Home » London Theatre Reviews » Blue by June Carryl at Seven Dials Playhouse | Review

Blue by June Carryl at Seven Dials Playhouse | Review

Boyd Sully (John Colella) is not an officer, as some of the police records still state, but a sergeant in Los Angeles Police Department (LAPD). But LaRhonda Parker (June Carryl), a detective interviewing him because of an “administrative investigation”, wants to know why someone with 29 years police experience hasn’t gone higher up the chain of command. I must admit I hadn’t come across the term “administrative investigation” before, but it seems to be a method of providing a comprehensive response to a complaint – in short, fact-finding.

BLUE at 7 DIALS. Laurie Sparham Photography.
BLUE at 7 DIALS. Laurie Sparham Photography.

There’s some dramatic licence here: the complaint being investigated is about the death of David Mason, a 33-year-old black man, after he was shot by Sully. But the questioning somehow manages to incorporate all sorts of other topics, including gender pronouns and the Capitol attack by a mob on 6 January 2021. Granted, some of the straying away from the case in point arose naturally from Sully and Parker knowing each other – if I’ve understood it correctly, Parker’s husband used to work with Sully, which meant there were all kinds of past recollections, one in particular which Sully claims he can’t get out of his head.

The narrative exposes both characters as flawed. In his case, there was shooting someone who hadn’t done anything to merit being shot, but there was also his involvement in certain other activities that, as Parker points out, might well have a bearing on his ability to remain impartial whilst upholding the law. Alas, Parker herself is not exactly non-partisan, and reveals some strong opinions, which if anything drives up the dramatic tension at the ‘right’ point in this one-act play.

In some ways, it’s a textbook play – starting off with pleasantries, before some evasiveness starts creeping in, before a progression to outright confrontation. Papers are thrown about, a fist bangs hard on the table, and personal cutting remarks are made. In its investigative thoroughness, the same chain of events is gone over several times, which frankly was a bit of a pain to sit through. Whether the police would have gone on to take disciplinary action is anyone’s guess, with the show’s conclusion shifting from the investigation to Parker’s wider thoughts on the sheer number of fatalities, all victims of disproportionate police force.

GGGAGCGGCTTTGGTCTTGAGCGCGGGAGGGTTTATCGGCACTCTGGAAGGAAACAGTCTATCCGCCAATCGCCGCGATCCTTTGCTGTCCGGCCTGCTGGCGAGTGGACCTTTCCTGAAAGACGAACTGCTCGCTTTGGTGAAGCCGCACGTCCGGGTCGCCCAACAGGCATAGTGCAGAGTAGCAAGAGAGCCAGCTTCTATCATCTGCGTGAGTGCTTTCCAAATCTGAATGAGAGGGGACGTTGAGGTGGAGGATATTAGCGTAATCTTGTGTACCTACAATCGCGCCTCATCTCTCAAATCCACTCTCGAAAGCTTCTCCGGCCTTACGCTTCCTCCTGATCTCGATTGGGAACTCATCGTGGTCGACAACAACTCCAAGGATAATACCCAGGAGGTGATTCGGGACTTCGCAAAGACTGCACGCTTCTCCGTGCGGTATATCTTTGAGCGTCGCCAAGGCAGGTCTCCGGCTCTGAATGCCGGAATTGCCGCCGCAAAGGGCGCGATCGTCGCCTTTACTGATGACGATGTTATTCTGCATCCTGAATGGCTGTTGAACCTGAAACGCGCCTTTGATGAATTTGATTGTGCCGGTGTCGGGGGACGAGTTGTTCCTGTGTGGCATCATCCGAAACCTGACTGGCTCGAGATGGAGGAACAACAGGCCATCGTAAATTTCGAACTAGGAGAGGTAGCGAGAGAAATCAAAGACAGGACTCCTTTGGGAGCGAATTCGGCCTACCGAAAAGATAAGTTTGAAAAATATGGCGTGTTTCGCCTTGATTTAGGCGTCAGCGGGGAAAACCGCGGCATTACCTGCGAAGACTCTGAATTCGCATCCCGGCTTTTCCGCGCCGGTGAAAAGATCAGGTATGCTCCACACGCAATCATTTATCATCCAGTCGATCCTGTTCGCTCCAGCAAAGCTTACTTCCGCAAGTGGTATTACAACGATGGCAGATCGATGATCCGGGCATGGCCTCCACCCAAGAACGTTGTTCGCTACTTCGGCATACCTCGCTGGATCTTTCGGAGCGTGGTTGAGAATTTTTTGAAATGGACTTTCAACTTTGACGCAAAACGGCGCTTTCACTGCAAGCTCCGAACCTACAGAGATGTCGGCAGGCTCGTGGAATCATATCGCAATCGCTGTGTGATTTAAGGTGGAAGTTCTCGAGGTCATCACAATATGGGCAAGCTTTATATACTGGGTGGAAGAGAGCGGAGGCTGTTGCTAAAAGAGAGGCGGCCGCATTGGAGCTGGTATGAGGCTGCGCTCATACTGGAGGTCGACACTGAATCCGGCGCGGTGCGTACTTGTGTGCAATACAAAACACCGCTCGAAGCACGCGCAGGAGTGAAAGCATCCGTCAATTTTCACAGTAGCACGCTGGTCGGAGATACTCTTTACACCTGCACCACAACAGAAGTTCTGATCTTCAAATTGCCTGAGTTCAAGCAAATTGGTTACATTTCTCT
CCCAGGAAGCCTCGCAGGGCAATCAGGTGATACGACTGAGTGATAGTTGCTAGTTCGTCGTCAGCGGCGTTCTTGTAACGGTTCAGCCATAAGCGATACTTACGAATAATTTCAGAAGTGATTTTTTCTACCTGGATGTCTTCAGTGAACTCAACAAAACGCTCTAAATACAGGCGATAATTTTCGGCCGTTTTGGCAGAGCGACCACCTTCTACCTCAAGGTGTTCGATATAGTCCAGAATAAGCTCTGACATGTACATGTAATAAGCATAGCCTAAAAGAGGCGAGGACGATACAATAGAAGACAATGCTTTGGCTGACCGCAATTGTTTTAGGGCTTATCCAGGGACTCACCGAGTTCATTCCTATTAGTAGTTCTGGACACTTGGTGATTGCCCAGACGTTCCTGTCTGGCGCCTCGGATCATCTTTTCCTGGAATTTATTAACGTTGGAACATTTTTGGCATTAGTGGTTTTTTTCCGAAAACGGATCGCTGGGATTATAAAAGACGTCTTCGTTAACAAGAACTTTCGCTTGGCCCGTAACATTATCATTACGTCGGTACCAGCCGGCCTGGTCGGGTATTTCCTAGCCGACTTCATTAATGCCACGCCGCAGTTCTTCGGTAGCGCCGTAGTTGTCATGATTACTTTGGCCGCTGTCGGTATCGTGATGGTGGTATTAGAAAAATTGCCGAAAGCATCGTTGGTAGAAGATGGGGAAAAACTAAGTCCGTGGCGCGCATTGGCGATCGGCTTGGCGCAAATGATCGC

This isn’t the first time failures in policing have been highlighted on stage (Accidental Death of an Anarchist and Prima Facie being two recent examples), and while it might not have told theatre patrons likely to book to see this production anything groundbreakingly new, it is nonetheless a thrilling and thoroughly thought-provoking, well-written and well-performed piece of theatre.

4 stars

Review by Chris Omaweng

Join Los Angeles Police Detective LaRhonda Parker as she dives into the heart of a gripping interrogation of one of her own in the shooting of a Black motorist. But this isn’t just any case. The officer is a family friend and her husband’s ex-partner.

Boyd Sully John Colella
LaRhonda Parker June Carryl

Director Michael Matthews
Playwright June Carryl
Producers Mark Giberson, Betsy Zajko, and Rebecca Eisenberg with No Boundaries Theatrical Productions.

5 MAR – 30 MAR 2024


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